The only way to do great work is to love what you do. If you haven’t found it yet, keep looking. Don’t settle.

– Steve Jobs, American business magnate, cofounder of Apple Computers and media proprietor

If you have a choice, would you change the road you took in life?

Lately, I have been asking myself this question, especially after coming across one of my favourite poems, “The Road Not Taken” by American poet, Robert Frost, on YouTube recently.

I studied his poems as one of the books for my English principal paper in Form Six while studying at St Thomas’ Secondary School in Kuching ages ago. In Lower Six then, I was starting a new chapter in my life and had made an important decision to continue my studies in Kuching.

Born and bred in Sibu and having been educated all my life in my hometown, I was initially hesitant to take up the offer to continue my Lower Six in Kuching, hundreds of miles away from Sibu.

I applied for a transfer to a secondary school in Sibu but the Education Department was adamant. It insisted I reported myself at St Thomas as soon as possible. I had waited for a few months after the classes for Lower Six opened for that year.

But alas, all my waiting was in vain. In the end, faced with the choice of either continuing my studies or dropping out of school, I decided to report myself at St Thomas.

As I boarded the express boat from Sibu to Kuching, I remembered crying buckets of tears while bidding goodbye to my father at the Sibu express terminal.

I liked “The Road Not Taken” because it reminded me of the choices in life, especially my choices in life.

If I had not continued with Lower Six in Kuching, my life’s journey would have been different.

I probably would not have ended up working as a journalist. At my former school, St Elizabeth’s Convent School, in Sibu, I had a good foundation in English because of committed and diligent teachers. They were not afraid of giving us, my classmates and I, tons and tons of English grammar exercises. They developed our creative skills by giving us the freedom to write on any topics in the English essay classes.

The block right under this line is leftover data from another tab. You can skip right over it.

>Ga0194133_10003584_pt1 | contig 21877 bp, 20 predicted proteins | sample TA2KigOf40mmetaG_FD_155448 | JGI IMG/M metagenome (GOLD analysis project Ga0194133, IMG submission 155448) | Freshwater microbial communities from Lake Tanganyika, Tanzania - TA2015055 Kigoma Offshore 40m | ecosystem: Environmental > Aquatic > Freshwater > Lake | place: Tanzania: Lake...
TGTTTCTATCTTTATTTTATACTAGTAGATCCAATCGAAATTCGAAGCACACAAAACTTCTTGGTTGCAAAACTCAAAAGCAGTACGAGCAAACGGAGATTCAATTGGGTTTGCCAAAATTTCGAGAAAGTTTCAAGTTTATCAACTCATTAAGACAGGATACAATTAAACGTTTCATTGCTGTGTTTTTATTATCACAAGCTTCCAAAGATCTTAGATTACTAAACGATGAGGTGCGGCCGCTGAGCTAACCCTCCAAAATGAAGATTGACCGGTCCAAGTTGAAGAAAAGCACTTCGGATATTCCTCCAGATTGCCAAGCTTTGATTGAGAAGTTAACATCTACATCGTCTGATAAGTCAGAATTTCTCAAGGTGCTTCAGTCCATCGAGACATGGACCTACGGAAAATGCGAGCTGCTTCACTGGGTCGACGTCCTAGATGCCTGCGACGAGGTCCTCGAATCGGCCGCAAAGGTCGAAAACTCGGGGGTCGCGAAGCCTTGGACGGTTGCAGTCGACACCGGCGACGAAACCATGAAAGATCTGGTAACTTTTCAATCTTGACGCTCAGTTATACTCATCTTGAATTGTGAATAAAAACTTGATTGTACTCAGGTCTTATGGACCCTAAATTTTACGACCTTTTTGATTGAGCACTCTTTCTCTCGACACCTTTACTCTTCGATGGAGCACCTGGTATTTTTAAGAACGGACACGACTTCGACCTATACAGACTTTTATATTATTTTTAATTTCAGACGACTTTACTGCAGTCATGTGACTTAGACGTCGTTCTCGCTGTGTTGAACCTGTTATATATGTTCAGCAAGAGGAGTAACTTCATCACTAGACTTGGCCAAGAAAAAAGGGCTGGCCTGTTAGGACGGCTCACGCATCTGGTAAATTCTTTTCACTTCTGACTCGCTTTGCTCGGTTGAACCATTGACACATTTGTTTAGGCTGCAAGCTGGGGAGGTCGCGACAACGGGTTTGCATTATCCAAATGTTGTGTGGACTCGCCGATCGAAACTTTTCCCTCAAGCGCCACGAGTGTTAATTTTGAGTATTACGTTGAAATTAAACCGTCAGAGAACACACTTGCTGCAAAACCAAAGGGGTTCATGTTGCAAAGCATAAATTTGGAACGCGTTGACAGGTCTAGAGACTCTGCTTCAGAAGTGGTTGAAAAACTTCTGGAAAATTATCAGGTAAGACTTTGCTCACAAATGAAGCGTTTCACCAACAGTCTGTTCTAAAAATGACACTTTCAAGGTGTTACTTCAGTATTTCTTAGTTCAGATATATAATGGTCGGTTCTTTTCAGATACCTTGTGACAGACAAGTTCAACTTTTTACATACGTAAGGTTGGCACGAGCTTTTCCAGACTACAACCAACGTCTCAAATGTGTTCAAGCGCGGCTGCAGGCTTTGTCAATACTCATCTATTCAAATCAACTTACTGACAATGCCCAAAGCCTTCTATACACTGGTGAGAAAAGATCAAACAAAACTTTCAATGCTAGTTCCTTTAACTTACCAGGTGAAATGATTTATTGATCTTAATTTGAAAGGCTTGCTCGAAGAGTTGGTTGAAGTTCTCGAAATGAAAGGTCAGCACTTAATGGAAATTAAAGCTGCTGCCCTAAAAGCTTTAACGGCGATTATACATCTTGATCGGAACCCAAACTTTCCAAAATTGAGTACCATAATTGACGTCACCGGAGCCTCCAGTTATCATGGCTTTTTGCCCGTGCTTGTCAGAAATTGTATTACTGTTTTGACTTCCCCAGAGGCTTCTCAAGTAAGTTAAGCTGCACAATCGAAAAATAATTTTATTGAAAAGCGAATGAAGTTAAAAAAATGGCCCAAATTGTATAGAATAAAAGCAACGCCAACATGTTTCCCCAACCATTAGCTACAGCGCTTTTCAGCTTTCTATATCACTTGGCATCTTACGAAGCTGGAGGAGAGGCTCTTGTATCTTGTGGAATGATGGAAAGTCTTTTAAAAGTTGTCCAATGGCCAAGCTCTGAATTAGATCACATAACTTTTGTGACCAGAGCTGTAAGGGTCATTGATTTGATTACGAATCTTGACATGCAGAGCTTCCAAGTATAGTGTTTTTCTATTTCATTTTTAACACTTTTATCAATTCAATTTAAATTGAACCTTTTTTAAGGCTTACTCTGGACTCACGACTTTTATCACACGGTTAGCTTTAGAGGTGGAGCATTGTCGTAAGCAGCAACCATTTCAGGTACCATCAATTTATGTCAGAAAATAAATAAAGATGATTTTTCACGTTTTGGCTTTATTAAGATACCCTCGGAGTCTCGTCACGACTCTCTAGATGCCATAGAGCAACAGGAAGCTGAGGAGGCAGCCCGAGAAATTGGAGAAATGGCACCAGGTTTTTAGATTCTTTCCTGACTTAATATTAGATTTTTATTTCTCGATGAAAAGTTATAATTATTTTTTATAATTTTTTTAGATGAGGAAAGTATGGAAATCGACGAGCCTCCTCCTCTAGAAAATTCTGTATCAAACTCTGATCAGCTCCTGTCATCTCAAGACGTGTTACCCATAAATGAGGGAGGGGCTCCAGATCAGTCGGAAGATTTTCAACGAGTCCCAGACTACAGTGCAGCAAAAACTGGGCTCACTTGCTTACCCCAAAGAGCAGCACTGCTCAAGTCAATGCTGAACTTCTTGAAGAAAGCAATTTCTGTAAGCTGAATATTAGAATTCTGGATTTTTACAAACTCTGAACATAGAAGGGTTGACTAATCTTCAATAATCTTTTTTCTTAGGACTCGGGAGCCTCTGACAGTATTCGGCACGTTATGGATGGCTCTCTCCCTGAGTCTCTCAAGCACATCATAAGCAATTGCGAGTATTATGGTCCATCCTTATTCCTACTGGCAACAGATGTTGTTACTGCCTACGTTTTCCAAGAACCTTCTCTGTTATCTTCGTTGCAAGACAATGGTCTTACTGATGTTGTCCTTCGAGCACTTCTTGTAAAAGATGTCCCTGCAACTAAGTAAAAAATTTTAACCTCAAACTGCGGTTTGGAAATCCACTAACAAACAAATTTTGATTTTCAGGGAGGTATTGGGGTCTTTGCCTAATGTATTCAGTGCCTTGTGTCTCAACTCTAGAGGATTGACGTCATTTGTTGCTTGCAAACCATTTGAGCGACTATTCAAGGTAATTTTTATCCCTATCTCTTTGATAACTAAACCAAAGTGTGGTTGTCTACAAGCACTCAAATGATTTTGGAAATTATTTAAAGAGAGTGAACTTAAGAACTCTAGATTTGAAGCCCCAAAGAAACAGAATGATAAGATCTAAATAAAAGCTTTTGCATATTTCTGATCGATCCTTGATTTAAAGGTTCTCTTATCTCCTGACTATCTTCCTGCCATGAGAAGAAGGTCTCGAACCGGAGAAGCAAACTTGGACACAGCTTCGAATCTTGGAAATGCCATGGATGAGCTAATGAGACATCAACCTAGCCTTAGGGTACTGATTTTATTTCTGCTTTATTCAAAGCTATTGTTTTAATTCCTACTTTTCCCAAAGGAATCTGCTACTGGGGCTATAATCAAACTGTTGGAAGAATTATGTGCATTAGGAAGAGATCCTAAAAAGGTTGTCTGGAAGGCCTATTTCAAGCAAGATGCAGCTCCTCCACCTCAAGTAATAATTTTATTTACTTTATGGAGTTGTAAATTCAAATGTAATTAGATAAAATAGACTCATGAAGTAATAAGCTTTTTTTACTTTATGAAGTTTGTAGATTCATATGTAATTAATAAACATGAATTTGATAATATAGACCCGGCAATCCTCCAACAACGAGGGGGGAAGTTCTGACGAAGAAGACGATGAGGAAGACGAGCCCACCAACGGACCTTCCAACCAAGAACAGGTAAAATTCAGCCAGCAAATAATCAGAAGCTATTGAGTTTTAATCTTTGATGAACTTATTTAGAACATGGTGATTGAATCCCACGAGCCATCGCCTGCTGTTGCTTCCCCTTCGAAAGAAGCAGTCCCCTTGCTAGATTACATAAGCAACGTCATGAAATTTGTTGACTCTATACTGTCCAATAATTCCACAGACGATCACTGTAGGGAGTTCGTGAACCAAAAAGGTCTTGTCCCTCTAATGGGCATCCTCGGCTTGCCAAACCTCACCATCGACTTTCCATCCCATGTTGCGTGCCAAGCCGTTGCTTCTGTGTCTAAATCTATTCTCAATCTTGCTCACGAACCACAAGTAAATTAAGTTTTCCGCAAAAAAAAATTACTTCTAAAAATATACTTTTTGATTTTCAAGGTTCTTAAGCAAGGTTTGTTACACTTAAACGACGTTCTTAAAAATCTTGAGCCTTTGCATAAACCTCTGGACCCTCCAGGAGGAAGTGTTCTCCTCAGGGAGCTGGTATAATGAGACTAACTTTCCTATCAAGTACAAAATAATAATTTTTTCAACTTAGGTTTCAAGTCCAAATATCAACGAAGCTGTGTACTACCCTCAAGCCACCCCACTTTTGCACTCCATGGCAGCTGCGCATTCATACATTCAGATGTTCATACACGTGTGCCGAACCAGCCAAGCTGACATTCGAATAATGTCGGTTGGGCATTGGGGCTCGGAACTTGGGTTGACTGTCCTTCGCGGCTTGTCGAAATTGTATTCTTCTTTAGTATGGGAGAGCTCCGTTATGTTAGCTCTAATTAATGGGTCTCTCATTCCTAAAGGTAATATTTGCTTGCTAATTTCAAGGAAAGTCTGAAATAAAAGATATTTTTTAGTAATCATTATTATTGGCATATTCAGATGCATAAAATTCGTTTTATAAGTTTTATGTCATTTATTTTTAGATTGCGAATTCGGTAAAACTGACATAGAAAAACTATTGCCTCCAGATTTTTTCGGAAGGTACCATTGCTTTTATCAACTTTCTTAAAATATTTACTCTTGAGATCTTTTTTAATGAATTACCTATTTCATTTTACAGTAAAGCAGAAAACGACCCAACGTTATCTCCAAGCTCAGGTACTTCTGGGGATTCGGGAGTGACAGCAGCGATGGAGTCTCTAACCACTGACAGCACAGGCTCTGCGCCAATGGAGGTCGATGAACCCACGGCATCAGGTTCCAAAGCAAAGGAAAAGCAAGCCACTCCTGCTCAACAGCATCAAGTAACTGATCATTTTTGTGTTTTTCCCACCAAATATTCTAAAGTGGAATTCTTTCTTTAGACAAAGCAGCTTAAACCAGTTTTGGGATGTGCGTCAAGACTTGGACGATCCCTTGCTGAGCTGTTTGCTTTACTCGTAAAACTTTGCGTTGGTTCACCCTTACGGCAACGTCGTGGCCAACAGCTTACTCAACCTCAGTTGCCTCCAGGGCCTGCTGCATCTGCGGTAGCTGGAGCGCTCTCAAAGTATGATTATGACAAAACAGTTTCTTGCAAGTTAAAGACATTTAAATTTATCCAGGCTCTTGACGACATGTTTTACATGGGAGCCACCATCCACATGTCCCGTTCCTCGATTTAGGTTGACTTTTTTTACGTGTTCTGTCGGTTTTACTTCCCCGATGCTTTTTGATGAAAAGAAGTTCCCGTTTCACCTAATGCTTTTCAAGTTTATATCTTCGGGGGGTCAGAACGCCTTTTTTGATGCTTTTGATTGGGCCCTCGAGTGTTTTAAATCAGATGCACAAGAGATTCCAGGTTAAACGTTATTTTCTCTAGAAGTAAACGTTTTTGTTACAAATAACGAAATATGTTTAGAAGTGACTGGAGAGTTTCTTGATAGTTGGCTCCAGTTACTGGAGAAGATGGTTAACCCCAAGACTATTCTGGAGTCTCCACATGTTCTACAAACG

At St Thomas, poetry and serious novels like DH Lawrence’s “Sons and Lovers” enhanced my love for the English language and understanding of the complexities of life in general.

Personally, after all these years, I am grateful to the glamorous lady teacher who taught us English literature and encouraged us to analyse and interpret freely the English poems and literature novels we studied.

As a result, I became more confident of myself and learnt to express my thoughts in creative ways.

Thanks to a good pass in my English paper in the Higher School Certificate (HSC), I had a comparative advantage when I applied for a subeditor post in The Sarawak Herald in Sibu. That was my first newspaper job.

My good result in the English paper also helped me secure my first job as reporter cum photographer in the Sarawak Tribune in Kuching a few years later.

The shift from St Elizabeth, an all-girls mission school, to St Thomas, all-boys school, was also a culture shock for me. However, in my Lower Six class, the girls, who came from other all-girls mission schools in Kuching, outnumbered the boys. There were, if I recalled correctly, only three boys in the class and all were very quiet.

Since then, besides deciding whether to continue my Form Six in Kuching or not, I have been confronted with many other decisions in life.

Like moving away from Sibu to work in Kuching, leaving Sarawak Tribune to work in, first, The People’s Mirror and then The Borneo Bulletin, leaving it to work in Sarawak Tribune again, buying a house in Kuching, joining Angkatan Zaman Mansang, a non-governmental organisation devoted to developing communications in Sarawak and accepting the Commonwealth Journalists Association’s scholarship to undergo a three-month journalism course in Cardiff, Wales, United Kingdom in 2005, etc.

The main theme of Robert Frost’s “The Road Not Taken” is that human beings are confronted with and defined by the choices they make. In the narrative poem, the speaker is confronted with a fork in the road and must decide what road to take.

Indeed, as pointed out by the narrator in the poem, the road all of us took have made all the difference in our lives. Personally, I have no regrets. If I have a choice, I will not change the road I took. I am happy with life and what it is offering me currently.